Tuesday, September 11, 2012

9-11 and it's impact

Do you remember where you were on September 11, 2001. I was a college senior, and i was coming down the stairs, and Nate, my college roommate, meets me on the stairs and says "we've been bombed. I'll never forget that day. It was one of the longest days of my life. I went to work, and stood in the electronics department, and we hooked up the big screens to the TV feed, and watched the news over, and over, and over again. From the time I got in at 11, to 8 PM, I watched in wrapped horror.

9-11 radically reshaped our world, and it reshped our view of religion. Last year, James Emmorey White wrote something that I stumbled accross today, on how 9/11 changed America’s attitude toward religion. He noted that a study by CNN’s John Blake showed that on 9-11, a chosen nation became a humbled one. 9-11 led to a re-emergence of “Christo-Americanism”, interfaith became cool, and Atheists came of the closet (and started writing bestselling books “all three of them”). But, White noted, there are four other results, and they are results that are far bigger, and much more worthy of our consideration. Here are his four. You can read the whole article here. 
1. There is a clash of civilizations. Harvard professor Samuel P. Huntington presciently saw the conflict between Islam and the West looming on the horizon, and called it the “clash of civilizations.” Released before 9/11, his book came out with Francis Fukuyama’s The End of History and the Last Man, which received most of the press (featuring the idea that all of history, as we defined history, had essentially ended with the fall of communism). Huntington’s thesis was equally provocative, but more widely dismissed -- namely that there were three great civilizations (Western, Asian, Islamic), that there would be great conflict between the West and Islam, and that Islam’s militarism would force itself upon the world. Huntington was right. 9/11 didn’t just force the reality of this upon our thinking, in many ways, it seemed to unleash it around the world.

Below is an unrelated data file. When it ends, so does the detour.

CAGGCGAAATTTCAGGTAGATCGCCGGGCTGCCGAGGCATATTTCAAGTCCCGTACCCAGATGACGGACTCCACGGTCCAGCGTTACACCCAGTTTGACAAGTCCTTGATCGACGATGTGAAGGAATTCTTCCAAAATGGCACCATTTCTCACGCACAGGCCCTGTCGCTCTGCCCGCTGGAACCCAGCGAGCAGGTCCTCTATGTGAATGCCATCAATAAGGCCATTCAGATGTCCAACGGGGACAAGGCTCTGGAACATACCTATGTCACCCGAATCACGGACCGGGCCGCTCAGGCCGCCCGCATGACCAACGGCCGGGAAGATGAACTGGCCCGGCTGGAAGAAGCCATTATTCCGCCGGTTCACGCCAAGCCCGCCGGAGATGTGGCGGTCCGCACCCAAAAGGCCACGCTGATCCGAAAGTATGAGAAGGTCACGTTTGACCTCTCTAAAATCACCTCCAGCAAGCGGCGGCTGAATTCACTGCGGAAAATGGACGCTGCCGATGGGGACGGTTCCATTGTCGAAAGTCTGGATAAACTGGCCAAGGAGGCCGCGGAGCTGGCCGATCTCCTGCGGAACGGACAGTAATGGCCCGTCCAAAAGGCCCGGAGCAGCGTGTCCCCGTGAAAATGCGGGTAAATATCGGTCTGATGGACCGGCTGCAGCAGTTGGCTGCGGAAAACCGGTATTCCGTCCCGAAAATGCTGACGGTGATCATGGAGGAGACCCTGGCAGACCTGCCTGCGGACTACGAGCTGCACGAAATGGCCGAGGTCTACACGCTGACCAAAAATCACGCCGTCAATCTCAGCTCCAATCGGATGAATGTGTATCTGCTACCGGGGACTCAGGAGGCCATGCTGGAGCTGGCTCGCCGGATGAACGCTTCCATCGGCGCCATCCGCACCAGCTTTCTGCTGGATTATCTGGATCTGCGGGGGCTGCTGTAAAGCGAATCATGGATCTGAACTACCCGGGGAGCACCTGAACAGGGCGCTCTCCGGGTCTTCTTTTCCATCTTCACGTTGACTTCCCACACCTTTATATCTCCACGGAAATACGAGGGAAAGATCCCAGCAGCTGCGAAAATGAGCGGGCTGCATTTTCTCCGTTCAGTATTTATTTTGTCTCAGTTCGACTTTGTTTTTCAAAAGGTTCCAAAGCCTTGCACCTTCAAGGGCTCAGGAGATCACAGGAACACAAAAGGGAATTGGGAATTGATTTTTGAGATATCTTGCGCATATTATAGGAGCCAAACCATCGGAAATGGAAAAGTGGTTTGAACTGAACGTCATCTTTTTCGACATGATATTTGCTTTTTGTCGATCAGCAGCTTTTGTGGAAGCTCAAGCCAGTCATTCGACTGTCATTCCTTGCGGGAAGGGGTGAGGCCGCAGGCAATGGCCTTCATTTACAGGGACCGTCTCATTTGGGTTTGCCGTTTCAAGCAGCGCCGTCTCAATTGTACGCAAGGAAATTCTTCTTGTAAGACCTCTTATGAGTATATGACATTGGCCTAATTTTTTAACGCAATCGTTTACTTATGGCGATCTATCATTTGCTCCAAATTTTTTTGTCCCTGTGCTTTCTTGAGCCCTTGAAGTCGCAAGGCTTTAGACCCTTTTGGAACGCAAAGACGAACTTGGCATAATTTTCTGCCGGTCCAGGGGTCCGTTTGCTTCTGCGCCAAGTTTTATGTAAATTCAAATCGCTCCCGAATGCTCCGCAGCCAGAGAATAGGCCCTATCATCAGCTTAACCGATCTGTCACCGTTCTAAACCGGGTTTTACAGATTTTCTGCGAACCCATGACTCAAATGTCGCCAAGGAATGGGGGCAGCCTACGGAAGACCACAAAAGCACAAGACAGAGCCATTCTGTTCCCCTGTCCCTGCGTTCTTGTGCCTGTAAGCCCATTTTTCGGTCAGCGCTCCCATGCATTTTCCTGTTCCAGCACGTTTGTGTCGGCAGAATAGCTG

2. Everyone now has to wrestle with the problem of evil. What took place on 9/11 was evil. Forget Menninger’s wonderment of “whatever happened to sin;” we now have no doubt that it is alive and well. But what do we make of it? Is it something we are, something we do, something that “is”? It used to be that skeptics would ask Christians how a loving God could allow so much evil and suffering; we now must ask that of every worldview, philosophy and religion.
3. Christianity has been largely dismissed from acceptable public discourse. It seems counter-intuitive, but after the prayers and packed churches the weekend following 9/11, not to mention Billy Graham’s touching words in the National Cathedral, we seemed to decide that it was best to leave religion off of the agenda. And specifically, Christianity. Now, 10 years later, when the 9/11 Memorial will be dedicated, the last report is that no formal prayers will be offered and no clergy have even been invited. There will be an interfaith prayer vigil at the National Cathedral featuring the Dean of the Cathedral (supposedly representing the Christian faith), but actual invited guests do not include a representative of Christianity at all, much less evangelical faith. On slate are a rabbi, a Buddhist nun, an incarnate lama, a Hindu priest, the president of the Islamic Society of North America and a Muslim musician. But this is symptomatic of a wider dismissal; consider the presidential race heating up for 2012. The one great vice of a candidate seems to be having a Christian worldview that matters to their thinking, while the one great virtue is an innocuous faith. We ran to Jesus after 9/11, but seem to have decided that the best way to deal with the new world is to bend over backwards to accept moderate forms of Islam, while distancing ourselves from any form of Christianity.